Big law firms circle burn scar to get some of $2.5 billion NM fire payout

The intent of the compensation program is that a lawyer isn’t necessary. Lawyers disagree. 

By: - October 11, 2022 5:05 am

The wreckage of a home in Las Dispensas, the first area destroyed by the Hermits Peak fire in early April. (Photo courtesy of Kathryn Mahan)

Now that a huge compensation program is on its way to the burn scar of the biggest fire in state history, private law firms are increasing efforts to convince victims that they need a lawyer to get a piece of the $2.5 billion pie. 

But attorneys with New Mexico Legal Aid say Hermits Peak-Calf Canyon Fire victims should think twice about signing any contract with a law firm. Also, New Mexican members of Congress who wrote the legislation say the law’s intent was that fire victims should be able to get money they deserve without the help of a lawyer.

“We are asking (the Federal Emergency Management Agency) to provide technical assistance, and something akin to navigators, so that survivors can receive compensation without the need for attorneys,” U.S. Rep. Teresa Leger Fernandez (D-N.M.) said. “I will continue to push FEMA to make sure the claims process under my legislation is as straightforward as possible.”

In April, a botched prescribed burn ignited by the United States Forest Service north of Las Vegas, N.M. escaped and, combined with another errant prescribed burn, scorched more than 530 square miles of forest and farmland, destroyed more than 500 homes and ushered in deadly flooding and watershed damage.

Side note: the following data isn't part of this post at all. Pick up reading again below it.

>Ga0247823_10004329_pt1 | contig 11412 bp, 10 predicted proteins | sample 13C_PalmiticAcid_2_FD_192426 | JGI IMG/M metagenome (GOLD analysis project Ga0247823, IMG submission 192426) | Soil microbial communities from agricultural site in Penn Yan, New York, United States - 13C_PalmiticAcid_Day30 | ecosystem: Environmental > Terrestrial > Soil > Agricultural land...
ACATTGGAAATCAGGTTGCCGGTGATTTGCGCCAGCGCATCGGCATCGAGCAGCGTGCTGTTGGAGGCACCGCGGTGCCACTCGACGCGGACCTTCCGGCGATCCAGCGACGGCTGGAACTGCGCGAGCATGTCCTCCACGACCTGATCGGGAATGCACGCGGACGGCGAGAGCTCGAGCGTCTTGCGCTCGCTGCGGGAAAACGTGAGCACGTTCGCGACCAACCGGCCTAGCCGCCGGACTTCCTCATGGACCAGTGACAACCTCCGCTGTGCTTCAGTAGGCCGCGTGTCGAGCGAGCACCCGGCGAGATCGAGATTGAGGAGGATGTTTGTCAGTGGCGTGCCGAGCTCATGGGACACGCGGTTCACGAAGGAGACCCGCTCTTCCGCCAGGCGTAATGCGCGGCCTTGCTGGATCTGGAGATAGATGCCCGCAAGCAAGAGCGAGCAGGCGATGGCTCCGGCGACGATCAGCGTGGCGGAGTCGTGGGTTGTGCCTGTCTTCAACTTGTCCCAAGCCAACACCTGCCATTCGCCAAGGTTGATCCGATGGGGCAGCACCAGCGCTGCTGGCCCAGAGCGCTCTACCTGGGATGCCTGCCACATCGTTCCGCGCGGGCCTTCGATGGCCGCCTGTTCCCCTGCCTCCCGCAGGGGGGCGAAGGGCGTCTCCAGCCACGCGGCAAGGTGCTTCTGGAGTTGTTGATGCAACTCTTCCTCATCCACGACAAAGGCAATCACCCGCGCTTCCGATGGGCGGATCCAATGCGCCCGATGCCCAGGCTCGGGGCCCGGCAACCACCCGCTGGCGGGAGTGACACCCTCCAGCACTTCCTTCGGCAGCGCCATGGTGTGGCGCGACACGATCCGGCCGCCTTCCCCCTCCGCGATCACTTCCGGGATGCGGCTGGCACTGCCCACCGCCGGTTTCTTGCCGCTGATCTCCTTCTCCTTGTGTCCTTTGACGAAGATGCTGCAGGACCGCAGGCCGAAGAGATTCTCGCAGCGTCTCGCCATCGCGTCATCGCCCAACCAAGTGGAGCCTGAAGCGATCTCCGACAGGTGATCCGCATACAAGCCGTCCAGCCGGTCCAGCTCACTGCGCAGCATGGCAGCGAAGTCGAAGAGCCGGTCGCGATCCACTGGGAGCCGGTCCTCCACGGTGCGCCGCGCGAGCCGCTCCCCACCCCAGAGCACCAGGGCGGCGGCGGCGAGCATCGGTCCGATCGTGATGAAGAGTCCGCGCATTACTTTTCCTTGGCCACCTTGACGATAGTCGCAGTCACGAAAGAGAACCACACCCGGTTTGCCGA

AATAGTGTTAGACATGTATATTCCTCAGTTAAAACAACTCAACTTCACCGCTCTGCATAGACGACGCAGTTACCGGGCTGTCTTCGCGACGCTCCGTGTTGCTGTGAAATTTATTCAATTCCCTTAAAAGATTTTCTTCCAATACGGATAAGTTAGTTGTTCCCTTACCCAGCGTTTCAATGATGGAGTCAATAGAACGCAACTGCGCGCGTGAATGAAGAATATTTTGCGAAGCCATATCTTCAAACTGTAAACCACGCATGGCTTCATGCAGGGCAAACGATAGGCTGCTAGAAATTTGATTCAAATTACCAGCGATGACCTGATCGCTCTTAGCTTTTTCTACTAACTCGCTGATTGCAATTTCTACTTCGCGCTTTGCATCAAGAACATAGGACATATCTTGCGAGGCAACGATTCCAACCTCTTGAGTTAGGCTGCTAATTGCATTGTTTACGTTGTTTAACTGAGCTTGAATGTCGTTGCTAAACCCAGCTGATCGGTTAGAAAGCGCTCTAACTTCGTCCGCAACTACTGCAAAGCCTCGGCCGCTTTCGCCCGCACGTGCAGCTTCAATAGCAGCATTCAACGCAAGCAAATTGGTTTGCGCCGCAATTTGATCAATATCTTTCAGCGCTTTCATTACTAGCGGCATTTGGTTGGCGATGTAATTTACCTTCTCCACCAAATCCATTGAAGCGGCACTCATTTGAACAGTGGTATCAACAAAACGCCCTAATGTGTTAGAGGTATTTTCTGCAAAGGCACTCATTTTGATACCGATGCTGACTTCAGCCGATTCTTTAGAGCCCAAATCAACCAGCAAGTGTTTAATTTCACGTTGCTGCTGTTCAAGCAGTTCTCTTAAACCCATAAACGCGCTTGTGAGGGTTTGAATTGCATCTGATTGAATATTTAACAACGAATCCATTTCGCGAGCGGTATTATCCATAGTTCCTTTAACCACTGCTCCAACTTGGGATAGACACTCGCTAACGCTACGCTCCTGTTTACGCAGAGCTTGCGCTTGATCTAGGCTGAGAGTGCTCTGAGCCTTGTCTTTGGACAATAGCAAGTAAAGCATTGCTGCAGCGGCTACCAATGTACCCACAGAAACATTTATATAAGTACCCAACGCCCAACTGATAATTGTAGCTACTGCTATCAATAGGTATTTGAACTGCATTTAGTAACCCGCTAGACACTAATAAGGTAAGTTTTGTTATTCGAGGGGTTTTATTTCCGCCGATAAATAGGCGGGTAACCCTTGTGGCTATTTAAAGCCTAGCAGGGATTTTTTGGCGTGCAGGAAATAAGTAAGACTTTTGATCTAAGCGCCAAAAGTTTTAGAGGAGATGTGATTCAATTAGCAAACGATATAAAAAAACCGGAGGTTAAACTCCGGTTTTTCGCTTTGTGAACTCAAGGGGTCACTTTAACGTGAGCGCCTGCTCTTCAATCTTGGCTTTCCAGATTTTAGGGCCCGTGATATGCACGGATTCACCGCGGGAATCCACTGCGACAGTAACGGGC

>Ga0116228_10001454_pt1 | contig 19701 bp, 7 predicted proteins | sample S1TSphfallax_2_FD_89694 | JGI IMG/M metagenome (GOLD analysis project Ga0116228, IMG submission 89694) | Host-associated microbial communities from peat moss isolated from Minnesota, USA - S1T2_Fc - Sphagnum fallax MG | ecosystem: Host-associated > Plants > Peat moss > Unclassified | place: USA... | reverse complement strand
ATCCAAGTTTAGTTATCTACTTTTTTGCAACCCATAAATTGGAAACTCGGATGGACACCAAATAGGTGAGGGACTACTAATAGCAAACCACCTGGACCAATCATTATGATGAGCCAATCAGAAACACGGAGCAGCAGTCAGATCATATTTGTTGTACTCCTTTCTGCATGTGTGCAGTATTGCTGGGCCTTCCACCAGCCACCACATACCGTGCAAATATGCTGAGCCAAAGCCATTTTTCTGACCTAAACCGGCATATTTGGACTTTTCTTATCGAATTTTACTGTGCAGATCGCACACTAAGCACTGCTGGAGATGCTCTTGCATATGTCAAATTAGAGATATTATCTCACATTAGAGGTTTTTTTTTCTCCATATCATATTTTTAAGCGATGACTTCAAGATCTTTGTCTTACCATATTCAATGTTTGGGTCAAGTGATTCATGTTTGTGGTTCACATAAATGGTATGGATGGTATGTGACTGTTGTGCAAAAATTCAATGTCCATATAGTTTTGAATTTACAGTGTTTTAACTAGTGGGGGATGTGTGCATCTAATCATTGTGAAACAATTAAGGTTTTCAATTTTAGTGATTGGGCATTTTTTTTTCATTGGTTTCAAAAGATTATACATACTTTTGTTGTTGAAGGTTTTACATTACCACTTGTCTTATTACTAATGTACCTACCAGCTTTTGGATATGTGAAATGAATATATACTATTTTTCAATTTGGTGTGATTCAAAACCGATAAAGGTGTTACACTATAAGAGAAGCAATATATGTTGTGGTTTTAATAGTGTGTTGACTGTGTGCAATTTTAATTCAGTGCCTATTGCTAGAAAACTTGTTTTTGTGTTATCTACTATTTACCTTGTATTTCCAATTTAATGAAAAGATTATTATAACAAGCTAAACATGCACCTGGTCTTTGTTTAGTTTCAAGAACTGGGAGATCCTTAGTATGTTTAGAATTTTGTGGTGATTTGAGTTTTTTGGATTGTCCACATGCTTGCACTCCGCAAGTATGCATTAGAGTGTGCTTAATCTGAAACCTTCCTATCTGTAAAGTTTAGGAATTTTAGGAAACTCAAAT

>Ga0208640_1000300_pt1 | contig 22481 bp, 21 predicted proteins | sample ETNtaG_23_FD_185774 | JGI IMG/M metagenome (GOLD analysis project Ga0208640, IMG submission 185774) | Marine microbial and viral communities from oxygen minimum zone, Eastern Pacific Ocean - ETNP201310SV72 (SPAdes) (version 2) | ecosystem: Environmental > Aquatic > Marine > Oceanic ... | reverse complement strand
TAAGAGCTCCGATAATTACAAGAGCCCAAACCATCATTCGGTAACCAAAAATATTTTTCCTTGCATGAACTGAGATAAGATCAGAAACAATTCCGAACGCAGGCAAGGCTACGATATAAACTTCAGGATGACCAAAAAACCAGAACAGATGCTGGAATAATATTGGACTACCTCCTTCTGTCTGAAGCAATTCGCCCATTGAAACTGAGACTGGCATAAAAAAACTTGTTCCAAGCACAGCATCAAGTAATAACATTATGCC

A prescription for disaster

Just weeks after the fire started, advertisements appeared on Google and Facebook seeking clients who suffered damages, according to a review of Google and Facebook ad libraries. Several of the firms are from out-of-state but partnered with local firms. 

Antonia Roybal-Mack, a lawyer who grew up in Mora and who is also representing fire victims, said she’d never seen anything like the amount of lawyers who swooped in.

In 2000, the last time the federal government botched a prescribed burn in New Mexico and caused billions in damage, there weren’t huge firms like now that specialize in mass tort lawsuits, she said. 

“We’ve really never seen this many lawyers come in and capitalize on a disaster like this in New Mexico,” she said. “They do it all over the country all the time, but this is definitely new for New Mexico.”

And what explains it?

“Money,” she said.

In recent weeks, online ad buys have increased. The push for clients comes weeks after Congress passed the Hermits Peak-Calf Canyon Fire Assistance Act, which supplies $2.5 billion supposed to fully compensate victims for their losses from the fire, including for burned structures, lost income, flood damage and more.